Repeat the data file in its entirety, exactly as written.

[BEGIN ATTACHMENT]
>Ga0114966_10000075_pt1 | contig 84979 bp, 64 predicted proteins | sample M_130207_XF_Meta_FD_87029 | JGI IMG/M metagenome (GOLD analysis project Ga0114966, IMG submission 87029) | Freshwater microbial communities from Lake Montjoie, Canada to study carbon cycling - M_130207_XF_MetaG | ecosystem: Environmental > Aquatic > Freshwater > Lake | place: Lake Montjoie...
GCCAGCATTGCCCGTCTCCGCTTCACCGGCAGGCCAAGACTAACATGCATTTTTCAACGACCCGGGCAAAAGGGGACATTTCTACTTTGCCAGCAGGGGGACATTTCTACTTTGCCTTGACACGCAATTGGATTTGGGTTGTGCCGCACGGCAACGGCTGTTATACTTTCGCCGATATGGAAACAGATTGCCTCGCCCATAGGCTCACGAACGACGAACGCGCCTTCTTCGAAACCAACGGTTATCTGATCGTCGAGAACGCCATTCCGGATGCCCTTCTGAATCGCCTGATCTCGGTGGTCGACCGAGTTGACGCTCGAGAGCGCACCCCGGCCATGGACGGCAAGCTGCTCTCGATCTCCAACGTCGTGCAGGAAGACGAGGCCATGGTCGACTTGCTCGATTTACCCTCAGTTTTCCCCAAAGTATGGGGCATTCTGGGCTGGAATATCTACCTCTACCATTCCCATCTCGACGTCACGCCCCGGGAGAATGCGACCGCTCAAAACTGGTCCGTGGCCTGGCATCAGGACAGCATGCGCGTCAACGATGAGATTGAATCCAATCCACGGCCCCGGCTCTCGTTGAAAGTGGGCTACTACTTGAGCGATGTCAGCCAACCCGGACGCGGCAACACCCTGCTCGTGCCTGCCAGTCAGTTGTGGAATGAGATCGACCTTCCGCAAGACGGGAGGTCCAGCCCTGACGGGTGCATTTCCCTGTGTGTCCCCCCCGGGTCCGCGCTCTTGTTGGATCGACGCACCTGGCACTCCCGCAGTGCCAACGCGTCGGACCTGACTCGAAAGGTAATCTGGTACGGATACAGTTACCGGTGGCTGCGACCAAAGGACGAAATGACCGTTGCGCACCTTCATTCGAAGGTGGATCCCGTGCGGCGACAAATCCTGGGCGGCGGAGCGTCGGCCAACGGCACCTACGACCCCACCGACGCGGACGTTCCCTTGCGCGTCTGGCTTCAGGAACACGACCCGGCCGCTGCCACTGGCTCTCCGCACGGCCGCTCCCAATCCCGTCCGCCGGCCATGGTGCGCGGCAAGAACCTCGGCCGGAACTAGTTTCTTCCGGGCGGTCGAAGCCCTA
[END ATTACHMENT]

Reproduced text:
>Ga0114966_10000075_pt1 | contig 84979 bp, 64 predicted proteins | sample M_130207_XF_Meta_FD_87029 | JGI IMG/M metagenome (GOLD analysis project Ga0114966, IMG submission 87029) | Freshwater microbial communities from Lake Montjoie, Canada to study carbon cycling - M_130207_XF_MetaG | ecosystem: Environmental > Aquatic > Freshwater > Lake | place: Lake Montjoie...
GCCAGCATTGCCCGTCTCCGCTTCACCGGCAGGCCAAGACTAACATGCATTTTTCAACGACCCGGGCAAAAGGGGACATTTCTACTTTGCCAGCAGGGGGACATTTCTACTTTGCCTTGACACGCAATTGGATTTGGGTTGTGCCGCACGGCAACGGCTGTTATACTTTCGCCGATATGGAAACAGATTGCCTCGCCCATAGGCTCACGAACGACGAACGCGCCTTCTTCGAAACCAACGGTTATCTGATCGTCGAGAACGCCATTCCGGATGCCCTTCTGAATCGCCTGATCTCGGTGGTCGACCGAGTTGACGCTCGAGAGCGCACCCCGGCCATGGACGGCAAGCTGCTCTCGATCTCCAACGTCGTGCAGGAAGACGAGGCCATGGTCGACTTGCTCGATTTACCCTCAGTTTTCCCCAAAGTATGGGGCATTCTGGGCTGGAATATCTACCTCTACCATTCCCATCTCGACGTCACGCCCCGGGAGAATGCGACCGCTCAAAACTGGTCCGTGGCCTGGCATCAGGACAGCATGCGCGTCAACGATGAGATTGAATCCAATCCACGGCCCCGGCTCTCGTTGAAAGTGGGCTACTACTTGAGCGATGTCAGCCAACCCGGACGCGGCAACACCCTGCTCGTGCCTGCCAGTCAGTTGTGGAATGAGATCGACCTTCCGCAAGACGGGAGGTCCAGCCCTGACGGGTGCATTTCCCTGTGTGTCCCCCCCGGGTCCGCGCTCTTGTTGGATCGACGCACCTGGCACTCCCGCAGTGCCAACGCGTCGGACCTGACTCGAAAGGTAATCTGGTACGGATACAGTTACCGGTGGCTGCGACCAAAGGACGAAATGACCGTTGCGCACCTTCATTCGAAGGTGGATCCCGTGCGGCGACAAATCCTGGGCGGCGGAGCGTCGGCCAACGGCACCTACGACCCCACCGACGCGGACGTTCCCTTGCGCGTCTGGCTTCAGGAACACGACCCGGCCGCTGCCACTGGCTCTCCGCACGGCCGCTCCCAATCCCGTCCGCCGGCCATGGTGCGCGGCAAGAACCTCGGCCGGAACTAGTTTCTTCCGGGCGGTCGAAGCCCTA